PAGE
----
Tuesday, January 20, 2015
    Like most underfunded, half-neglected public social service efforts, the department has struggled mightily to fulfill its mission. The Auditor reported that the department fails to bill and collect all the money it could be collecting through the “Parental Fee Program,” which considers ability to pay as a factor. The department collects only about 60% of assessed fees and it doesn’t do a very good job assessing those fees in the first place, the report said.   read more
  • Feds Reel In Asset Forfeitures that Southern California Cops Feast On

    Monday, January 19, 2015
    Holder announced that from now on, local and state authorities will not be “using federal law to seize cash, cars and other property without evidence that a crime occurred.” They do a lot of that, in cooperation with federal authorities, through a program called “Equitable Sharing.” A Washington Post story last year calculated that local agencies picked up 81% of the $2.5 billion snared by civil forfeiture nationwide over seven years ending in fiscal year 2014.   read more

California and the Nation

  • State's Tax System Ranks Second-Fairest in the Nation, which Isn't Saying Much

    Thursday, January 22, 2015
    “Virtually every state tax system is fundamentally unfair,” according to the Institute on Taxation & Economic Policy. But “California has one of the least regressive tax systems due to its heavy reliance on a very progressive income tax.” The institute's measure of “fairness” is how evenly different income groups other than the elderly pay taxes as a percentage of their incomes.   read more
  • Mendocino Tribe Building $10-Million Indoor Pot-Growing Facility

    Tuesday, January 13, 2015
    The Santa Rosa Press Democrat said county officials were caught by surprise when news of the greenhouse surfaced, but it wasn’t totally unexpected. Denver-based United Cannabis Corporation (UCANN) recently announced it had signed agreements with three tribes to grow medical marijuana. It didn’t identify the tribes.   read more
  • Four Californians Charged with Violating Utah’s “Ag-Gag” Law

    Wednesday, January 07, 2015
    It has been against the law in Utah since 2012 to photograph agricultural operations, including the mistreatment of animals. Utah and a half a dozen other states have enacted laws to crack down on animal rights activists and others who have documented cruel and unsanitary conditions around the country.   read more

Appointments and Resignations

  • Director of the Department of State Hospitals: Who Is Pamela Ahlin?

    Monday, January 05, 2015
    Ahlin was elevated to deputy director of Hospital Strategic Planning and Implementation in the now-defunct state Department of Mental Health 2012. The department had been under federal oversight since 2006. She took over supervision of the 350-bed mental health unit at Salinas Valley State Prison in Soledad under trying circumstances in May 2013.   read more
  • State Controller: Who Is Betty Yee?

    Friday, January 02, 2015
    Betty Yee, a tax and fiscal policy expert, won a spot in the November election when she edged out fellow Democrat and former Assembly Speaker John A. Pérez by 500 votes in the June primary after winning the endorsement of California NORML (National Organization for the Reform of Marijuana Laws) for her spirited advocacy of medical pot. She also endeared herself to environmentalists with opposition to hydraulic fracturing (fracking) and support for alternative energy efforts.   read more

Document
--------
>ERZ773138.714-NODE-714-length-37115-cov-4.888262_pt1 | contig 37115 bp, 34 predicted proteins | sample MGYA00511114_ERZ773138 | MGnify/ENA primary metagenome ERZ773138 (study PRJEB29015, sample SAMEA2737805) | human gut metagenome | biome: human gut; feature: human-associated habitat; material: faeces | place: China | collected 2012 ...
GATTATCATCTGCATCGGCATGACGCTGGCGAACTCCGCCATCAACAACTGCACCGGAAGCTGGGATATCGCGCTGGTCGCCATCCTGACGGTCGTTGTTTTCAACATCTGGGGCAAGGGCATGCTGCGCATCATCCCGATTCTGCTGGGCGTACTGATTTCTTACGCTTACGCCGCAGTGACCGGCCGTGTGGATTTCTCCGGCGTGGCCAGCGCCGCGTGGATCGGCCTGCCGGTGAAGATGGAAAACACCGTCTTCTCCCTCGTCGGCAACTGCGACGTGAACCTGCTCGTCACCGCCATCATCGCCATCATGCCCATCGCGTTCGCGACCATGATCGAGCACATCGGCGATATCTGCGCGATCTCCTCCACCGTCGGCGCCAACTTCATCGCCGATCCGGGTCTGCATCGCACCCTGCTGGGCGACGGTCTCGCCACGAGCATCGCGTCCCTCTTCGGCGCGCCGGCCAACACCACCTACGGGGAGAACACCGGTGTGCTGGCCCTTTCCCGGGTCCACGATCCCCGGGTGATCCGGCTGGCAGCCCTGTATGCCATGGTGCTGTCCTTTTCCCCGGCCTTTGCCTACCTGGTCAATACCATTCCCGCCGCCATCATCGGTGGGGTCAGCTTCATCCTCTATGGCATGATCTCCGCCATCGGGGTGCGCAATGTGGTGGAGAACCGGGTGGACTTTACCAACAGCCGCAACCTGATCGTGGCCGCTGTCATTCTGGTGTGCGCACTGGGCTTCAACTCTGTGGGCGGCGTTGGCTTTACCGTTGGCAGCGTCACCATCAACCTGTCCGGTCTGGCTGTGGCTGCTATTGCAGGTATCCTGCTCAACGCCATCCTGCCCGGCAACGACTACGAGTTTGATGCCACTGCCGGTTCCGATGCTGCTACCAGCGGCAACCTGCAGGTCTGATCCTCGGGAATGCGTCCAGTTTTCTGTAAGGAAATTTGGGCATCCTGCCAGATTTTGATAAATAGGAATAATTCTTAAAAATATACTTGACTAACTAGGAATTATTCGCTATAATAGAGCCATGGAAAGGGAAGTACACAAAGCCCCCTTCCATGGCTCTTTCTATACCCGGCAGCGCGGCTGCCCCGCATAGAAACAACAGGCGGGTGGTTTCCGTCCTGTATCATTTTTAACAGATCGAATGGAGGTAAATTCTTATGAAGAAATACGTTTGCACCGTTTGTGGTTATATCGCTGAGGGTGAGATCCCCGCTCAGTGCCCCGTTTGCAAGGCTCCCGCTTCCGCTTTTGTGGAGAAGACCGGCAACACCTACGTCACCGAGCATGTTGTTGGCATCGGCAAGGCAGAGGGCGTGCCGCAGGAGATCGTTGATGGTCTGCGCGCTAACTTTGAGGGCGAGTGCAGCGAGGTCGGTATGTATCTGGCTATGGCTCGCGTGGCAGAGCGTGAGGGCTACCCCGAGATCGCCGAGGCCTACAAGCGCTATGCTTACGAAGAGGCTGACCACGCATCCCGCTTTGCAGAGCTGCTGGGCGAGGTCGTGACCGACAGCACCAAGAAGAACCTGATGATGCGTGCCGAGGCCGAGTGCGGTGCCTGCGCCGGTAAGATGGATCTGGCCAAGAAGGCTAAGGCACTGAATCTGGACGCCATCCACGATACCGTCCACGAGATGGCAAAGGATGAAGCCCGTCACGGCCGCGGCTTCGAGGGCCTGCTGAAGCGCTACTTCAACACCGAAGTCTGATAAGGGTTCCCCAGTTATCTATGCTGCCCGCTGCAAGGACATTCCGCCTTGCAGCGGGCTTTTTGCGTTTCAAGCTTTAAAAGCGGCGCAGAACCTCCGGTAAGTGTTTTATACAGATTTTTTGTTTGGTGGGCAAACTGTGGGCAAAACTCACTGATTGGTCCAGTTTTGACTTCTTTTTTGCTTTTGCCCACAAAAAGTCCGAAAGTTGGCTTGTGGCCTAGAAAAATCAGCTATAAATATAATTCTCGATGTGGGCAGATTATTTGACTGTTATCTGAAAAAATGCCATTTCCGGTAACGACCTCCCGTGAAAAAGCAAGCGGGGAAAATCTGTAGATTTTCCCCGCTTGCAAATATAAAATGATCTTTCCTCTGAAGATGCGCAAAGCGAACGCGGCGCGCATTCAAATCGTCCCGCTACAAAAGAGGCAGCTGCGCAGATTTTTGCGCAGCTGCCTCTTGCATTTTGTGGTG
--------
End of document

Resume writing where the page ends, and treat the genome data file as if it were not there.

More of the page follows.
• California Secretary of State: Who Is Alex Padilla?

    Thursday, January 01, 2015
    On Monday, two-term Democratic state Senator Alex Padilla will be sworn in as California’s first Latino Secretary of State, replacing Debra Bowen, whose last months in office were plagued by a debilitating struggle with depression but were preceded by years of controversy. He will take the reins of an office that has struggled to provide campaign finance transparency, make better use of technology and handle nonelection responsibilities related to corporations.   read more

Unusual News

  • Record Meth Seizures at the Border, but Drone “Mule” Is a First

    Thursday, January 22, 2015
    The U.S.Drug Enforcement Administration (DEA) reported that seizures of meth at the Mexican border hit a record high in the fiscal year ending last September 30 and were up 33% around the San Diego area. But it wasn’t until this week that the drug trafficking passed a technological milestone. Mexican police said a drone carrying pounds of meth crashed in a Tijuana shopping mall parking lot Tuesday night, just steps from the border.   read more
  • Anonymous Stanford Website Helps Unlock Confidential Admissions Files

    Wednesday, January 21, 2015
    The Fountain Hopper newsletter posted a Five-Step Plan™ explaining how students can request copies of their admission records from the university using the Family Educational Rights and Privacy Act (FERPA). After a 45-day wait, they can peruse essays written about them by admissions officers, numerical valuations of their personalities, letters of recommendation, descriptions of interviews and other information generally regarded as confidential.   read more
  • Pope Taps Junipero Serra for Sainthood Despite Pesky Complaints of Genocide

    Friday, January 16, 2015
    The pope said he would bypass the usual requirement that the candidate perform a second verified miracle, although critics might consider receiving a sainthood designation in the face of their complaints that the Spanish Franciscan missionary practiced genocide as pretty extraordinary. The pope will visit Philadelphia in September and might go to Washington D.C. and the United Nations in New York. A Serra sainthood could put California on the agenda.   read more